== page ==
Following the Budget announcement this afternoon, Andrew Hagger of Moneyfacts.co.uk comments on the topic of longer term fixed rate mortgages:
Uncertainty is a key deterrentAs well as uncertainty over the future direction of interest rates, there is another perceived downside of a longer term fixed rate mortgage which may deter some consumers. If due to lifestyle changes such as a marriage breakdown, long term unemployment or inability to work due to illness a homeowner needs to switch their mortgage mid term, the early repayment penalties can prove considerable. Whilst borrowers can insure against unemployment and illness, people are still wary of tying themselves to a fixed rate for an extended period of time.
If the Government and lenders want to see an increased take up of these mortgages, then serious thought should be given to reducing the levels of uncertainty whilst still protecting profit margins. If a clause was introduced to cover uninsurable life events such as marriage breakdown whereby the borrower could switch to a more suitable mortgage (with the same lender) without being subject to an expensive redemption penalty, such innovation would perhaps make longer term deals more appealing.If the UK market shifts towards longer fixed rate mortgages, there will be a knock-on impact on intermediaries and lenders, who will lose procuration fees and product fees respectively. Today's mortgage market survives on churn and competition, so a move to longer term fixed rate mortgages could completely reshape the mortgage arena.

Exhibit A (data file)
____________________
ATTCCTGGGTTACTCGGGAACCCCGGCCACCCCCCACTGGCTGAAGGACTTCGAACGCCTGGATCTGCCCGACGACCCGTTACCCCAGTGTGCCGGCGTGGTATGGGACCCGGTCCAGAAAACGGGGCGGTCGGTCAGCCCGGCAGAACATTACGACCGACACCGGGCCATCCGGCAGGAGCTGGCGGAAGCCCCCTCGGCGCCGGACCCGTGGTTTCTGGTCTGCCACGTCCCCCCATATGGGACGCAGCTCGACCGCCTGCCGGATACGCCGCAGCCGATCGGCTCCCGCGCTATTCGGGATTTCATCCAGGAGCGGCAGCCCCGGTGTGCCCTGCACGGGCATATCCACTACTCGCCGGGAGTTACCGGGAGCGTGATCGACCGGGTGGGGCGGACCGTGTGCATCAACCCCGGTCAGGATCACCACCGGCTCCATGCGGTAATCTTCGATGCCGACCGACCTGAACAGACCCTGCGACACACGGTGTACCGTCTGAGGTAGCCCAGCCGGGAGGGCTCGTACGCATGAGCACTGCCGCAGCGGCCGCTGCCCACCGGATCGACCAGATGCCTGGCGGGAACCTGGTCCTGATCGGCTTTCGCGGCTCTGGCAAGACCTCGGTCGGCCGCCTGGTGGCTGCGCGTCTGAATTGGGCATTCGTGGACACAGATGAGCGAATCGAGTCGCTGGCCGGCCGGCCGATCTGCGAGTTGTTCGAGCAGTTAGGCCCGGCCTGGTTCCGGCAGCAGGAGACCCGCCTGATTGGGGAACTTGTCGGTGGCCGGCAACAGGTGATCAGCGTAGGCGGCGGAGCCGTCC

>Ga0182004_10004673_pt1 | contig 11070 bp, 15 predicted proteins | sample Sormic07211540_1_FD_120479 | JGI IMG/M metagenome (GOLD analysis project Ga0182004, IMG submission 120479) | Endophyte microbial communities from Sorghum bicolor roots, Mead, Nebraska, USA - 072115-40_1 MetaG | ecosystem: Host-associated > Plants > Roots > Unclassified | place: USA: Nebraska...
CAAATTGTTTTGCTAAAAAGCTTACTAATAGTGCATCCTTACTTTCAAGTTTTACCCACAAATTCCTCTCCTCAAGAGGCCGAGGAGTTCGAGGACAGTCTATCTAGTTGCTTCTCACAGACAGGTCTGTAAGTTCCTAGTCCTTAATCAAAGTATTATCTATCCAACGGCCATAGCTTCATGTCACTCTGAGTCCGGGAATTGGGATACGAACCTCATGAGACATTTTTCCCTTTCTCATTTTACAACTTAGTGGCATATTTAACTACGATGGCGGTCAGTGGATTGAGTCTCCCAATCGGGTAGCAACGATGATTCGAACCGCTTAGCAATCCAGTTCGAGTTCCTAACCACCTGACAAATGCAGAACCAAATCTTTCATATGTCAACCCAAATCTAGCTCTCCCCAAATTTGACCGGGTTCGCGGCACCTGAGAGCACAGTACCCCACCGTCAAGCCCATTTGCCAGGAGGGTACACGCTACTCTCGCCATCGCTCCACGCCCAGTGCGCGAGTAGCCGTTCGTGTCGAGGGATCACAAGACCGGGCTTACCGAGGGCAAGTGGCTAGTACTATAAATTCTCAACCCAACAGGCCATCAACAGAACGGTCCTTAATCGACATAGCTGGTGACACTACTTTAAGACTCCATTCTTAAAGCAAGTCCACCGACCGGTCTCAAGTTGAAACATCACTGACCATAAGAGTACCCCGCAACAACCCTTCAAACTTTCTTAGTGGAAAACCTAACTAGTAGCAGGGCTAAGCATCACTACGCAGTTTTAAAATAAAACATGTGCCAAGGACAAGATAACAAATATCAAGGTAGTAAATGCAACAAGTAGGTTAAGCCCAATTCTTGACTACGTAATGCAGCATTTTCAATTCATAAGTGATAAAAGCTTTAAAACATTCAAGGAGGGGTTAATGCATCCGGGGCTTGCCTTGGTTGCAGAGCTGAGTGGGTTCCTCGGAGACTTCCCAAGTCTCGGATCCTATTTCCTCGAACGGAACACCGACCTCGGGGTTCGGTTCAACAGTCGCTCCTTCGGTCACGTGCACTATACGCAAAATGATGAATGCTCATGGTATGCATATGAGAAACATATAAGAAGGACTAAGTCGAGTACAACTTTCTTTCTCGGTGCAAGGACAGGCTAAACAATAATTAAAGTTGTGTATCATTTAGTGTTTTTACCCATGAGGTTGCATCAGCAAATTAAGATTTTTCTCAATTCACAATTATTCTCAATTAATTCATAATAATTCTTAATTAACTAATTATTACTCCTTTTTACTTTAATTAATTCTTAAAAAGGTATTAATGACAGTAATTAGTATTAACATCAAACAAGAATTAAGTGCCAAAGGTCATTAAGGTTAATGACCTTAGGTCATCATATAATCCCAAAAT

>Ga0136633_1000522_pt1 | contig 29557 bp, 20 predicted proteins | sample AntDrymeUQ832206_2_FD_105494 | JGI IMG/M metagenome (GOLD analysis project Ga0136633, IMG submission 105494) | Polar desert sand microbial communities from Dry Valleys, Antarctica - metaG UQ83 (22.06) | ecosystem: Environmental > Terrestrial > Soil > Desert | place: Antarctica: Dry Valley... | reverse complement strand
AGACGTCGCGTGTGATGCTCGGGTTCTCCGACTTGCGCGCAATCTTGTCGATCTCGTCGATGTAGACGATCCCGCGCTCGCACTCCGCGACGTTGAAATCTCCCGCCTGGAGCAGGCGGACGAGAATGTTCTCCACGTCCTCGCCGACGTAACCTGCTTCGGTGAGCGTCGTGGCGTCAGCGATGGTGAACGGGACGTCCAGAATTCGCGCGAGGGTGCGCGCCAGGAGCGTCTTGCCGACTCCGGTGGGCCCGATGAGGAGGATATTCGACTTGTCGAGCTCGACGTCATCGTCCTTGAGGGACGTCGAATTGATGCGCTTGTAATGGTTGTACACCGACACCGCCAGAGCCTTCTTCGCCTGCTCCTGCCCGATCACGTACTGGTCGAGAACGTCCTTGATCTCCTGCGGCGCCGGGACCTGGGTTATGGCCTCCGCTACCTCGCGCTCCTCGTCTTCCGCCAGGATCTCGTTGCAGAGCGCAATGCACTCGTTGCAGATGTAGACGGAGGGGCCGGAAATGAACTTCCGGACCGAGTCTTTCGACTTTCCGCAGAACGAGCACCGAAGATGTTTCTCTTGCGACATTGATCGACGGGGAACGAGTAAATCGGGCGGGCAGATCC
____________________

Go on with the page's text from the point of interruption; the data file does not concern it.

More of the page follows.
The above comment is taken from the Moneyfacts mortgage report entitled: "Tougher times in the UK residential mortgage market: equipping yourself for the challenge ahead" launched on 11 March 2008
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